6 Factors That Can Affect BAC

6 Factors That Can Affect BAC

3 Min Read

Remember these 6 factors that can affect BAC when estimating a person’s intoxication levels.

We know that the amount of alcoholic drinks a person consumes directly impacts their Blood Alcohol Concentration (BAC). But are there any other factors that can increase a person’s BAC?

We’ve outlined 6 additional factors for alcohol servers and bartenders to consider when keeping track of their customers’ level of intoxication.

1. Size

A smaller person would have a higher BAC than a larger person who consumed an equal amount of alcohol in the same amount of time. This is because the larger person has more blood to dilute the alcohol, making their BAC lower.

2. Weight

People with more body fat would have a higher BAC than those with lower body fat if they drank the same amount of alcohol in the same amount of time. Body fat can’t absorb alcohol, making alcohol stay in the bloodstream until the liver can break it down. In people with less body fat, alcohol can pass through muscle and spread throughout the body.

3. Sex

Typically, a woman’s BAC would be higher than a man’s after consuming the same amount of alcohol in the same amount of time, due to several factors:

  • Women generally have more body fat than men.
  • They have a smaller amount of a specific enzyme that helps break down alcohol.
  • Women are usually smaller than men, meaning they have less blood to dilute the alcohol.

4. Type of drink

The type of alcoholic drink a person is consuming can affect their BAC. Mixed drinks and cocktails might have a higher alcohol content than a beer if the cocktail recipe calls for more than one standard serving of liquor. This means more alcohol will end up in the bloodstream, raising the person’s BAC.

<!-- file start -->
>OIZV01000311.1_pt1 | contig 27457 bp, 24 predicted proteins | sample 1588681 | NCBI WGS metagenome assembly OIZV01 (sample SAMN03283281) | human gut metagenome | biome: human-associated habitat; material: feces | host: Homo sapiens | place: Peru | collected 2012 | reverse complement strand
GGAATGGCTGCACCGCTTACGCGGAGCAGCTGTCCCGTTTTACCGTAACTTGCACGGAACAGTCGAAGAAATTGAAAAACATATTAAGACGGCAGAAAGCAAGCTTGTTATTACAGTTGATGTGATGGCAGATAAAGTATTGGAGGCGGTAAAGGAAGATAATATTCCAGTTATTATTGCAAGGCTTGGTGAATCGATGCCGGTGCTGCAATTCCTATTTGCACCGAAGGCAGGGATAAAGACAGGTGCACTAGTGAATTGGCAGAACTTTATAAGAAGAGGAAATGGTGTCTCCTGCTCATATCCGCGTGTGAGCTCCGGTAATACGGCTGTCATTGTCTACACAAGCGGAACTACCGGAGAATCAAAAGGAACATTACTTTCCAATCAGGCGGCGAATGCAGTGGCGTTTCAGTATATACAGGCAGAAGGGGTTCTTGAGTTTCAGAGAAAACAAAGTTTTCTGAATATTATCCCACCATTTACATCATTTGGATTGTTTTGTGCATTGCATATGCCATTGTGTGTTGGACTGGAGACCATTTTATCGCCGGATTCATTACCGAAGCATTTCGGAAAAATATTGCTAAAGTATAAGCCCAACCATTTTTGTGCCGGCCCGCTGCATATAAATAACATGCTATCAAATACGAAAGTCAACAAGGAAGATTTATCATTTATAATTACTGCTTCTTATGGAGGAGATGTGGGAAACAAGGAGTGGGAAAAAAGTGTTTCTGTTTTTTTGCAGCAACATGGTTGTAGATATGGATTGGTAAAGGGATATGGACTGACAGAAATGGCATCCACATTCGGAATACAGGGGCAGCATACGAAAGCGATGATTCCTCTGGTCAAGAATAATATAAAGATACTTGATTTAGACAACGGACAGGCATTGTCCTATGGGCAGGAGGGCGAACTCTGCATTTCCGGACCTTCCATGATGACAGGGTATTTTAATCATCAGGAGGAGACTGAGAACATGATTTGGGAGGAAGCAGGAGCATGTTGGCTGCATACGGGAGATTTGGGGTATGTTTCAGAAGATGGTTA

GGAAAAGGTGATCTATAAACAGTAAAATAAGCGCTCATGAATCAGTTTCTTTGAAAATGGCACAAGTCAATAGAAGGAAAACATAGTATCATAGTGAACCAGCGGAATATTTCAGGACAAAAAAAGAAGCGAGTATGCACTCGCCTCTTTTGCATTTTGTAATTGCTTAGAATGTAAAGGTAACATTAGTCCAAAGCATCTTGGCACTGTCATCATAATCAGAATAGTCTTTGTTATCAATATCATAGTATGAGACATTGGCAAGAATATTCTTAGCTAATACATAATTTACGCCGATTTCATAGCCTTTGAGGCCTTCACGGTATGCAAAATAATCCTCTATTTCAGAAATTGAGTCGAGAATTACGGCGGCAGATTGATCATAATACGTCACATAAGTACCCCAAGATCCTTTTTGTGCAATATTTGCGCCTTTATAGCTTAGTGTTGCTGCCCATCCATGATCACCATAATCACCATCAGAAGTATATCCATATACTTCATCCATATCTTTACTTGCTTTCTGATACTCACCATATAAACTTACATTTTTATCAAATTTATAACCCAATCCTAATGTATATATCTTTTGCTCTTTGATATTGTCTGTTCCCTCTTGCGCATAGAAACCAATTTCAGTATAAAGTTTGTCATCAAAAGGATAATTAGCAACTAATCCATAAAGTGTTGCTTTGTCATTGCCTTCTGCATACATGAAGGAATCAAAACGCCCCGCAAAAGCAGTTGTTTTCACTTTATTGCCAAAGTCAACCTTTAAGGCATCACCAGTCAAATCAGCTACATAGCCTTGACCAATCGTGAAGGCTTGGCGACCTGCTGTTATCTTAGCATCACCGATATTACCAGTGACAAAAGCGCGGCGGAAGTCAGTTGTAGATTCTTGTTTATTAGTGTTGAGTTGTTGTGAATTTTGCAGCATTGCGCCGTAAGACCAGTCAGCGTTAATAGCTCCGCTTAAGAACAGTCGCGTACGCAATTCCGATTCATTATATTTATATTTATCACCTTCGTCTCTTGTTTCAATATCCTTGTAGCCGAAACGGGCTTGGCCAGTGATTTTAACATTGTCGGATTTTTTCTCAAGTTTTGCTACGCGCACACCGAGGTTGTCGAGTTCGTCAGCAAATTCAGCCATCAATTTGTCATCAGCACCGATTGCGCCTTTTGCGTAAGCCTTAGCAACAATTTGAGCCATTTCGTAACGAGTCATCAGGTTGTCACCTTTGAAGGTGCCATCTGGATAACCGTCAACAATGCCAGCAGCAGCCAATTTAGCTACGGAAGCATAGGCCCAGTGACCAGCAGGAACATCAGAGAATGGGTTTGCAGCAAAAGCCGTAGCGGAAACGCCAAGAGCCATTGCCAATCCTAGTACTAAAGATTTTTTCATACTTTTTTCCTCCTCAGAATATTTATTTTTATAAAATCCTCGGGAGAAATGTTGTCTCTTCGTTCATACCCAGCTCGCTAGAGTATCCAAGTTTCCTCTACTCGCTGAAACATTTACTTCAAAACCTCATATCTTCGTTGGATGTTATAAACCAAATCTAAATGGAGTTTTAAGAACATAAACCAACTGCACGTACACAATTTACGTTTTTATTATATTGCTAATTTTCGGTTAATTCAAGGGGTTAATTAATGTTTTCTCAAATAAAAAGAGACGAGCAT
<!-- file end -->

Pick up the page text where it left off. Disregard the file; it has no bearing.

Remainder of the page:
Have you ever noticed that drinking carbonated alcoholic drinks like champagne makes you feel more intoxicated, faster? That’s because carbonated alcoholic drinks can also affect BAC levels. Carbonation increases the rate at which alcohol passes from the stomach to the small intestine, making a person’s BAC go higher, faster.

5. Age

The enzymes that help break down alcohol tend to slow down as we get older. Body fat also typically increases with age. That means an older person would generally have a higher BAC than a younger person if they consumed the same amount of alcohol in the same amount of time.

6. Food consumed while drinking

A person who doesn’t have any food in their stomach or intestines would have a higher BAC than a similar person who has eaten. This is because the rate at which alcohol is absorbed into the bloodstream slows down when there is food in a person’s digestive system. The effects of alcohol are also delayed when alcohol absorption is slowed. However, the liver will continue to metabolize alcohol at the same rate, meaning that eating food will not help a person get sober any quicker.

There are a lot of different factors to keep in mind when trying to estimate a person’s BAC. These factors, combined with behavioral and physical signs, can help you determine whether or not it’s time to stop service to a customer.

By taking Userve’s Alcohol Server Course, you can be confident that you have the right tools and knowledge to empower you to connect with your customers while still serving alcohol responsibly.

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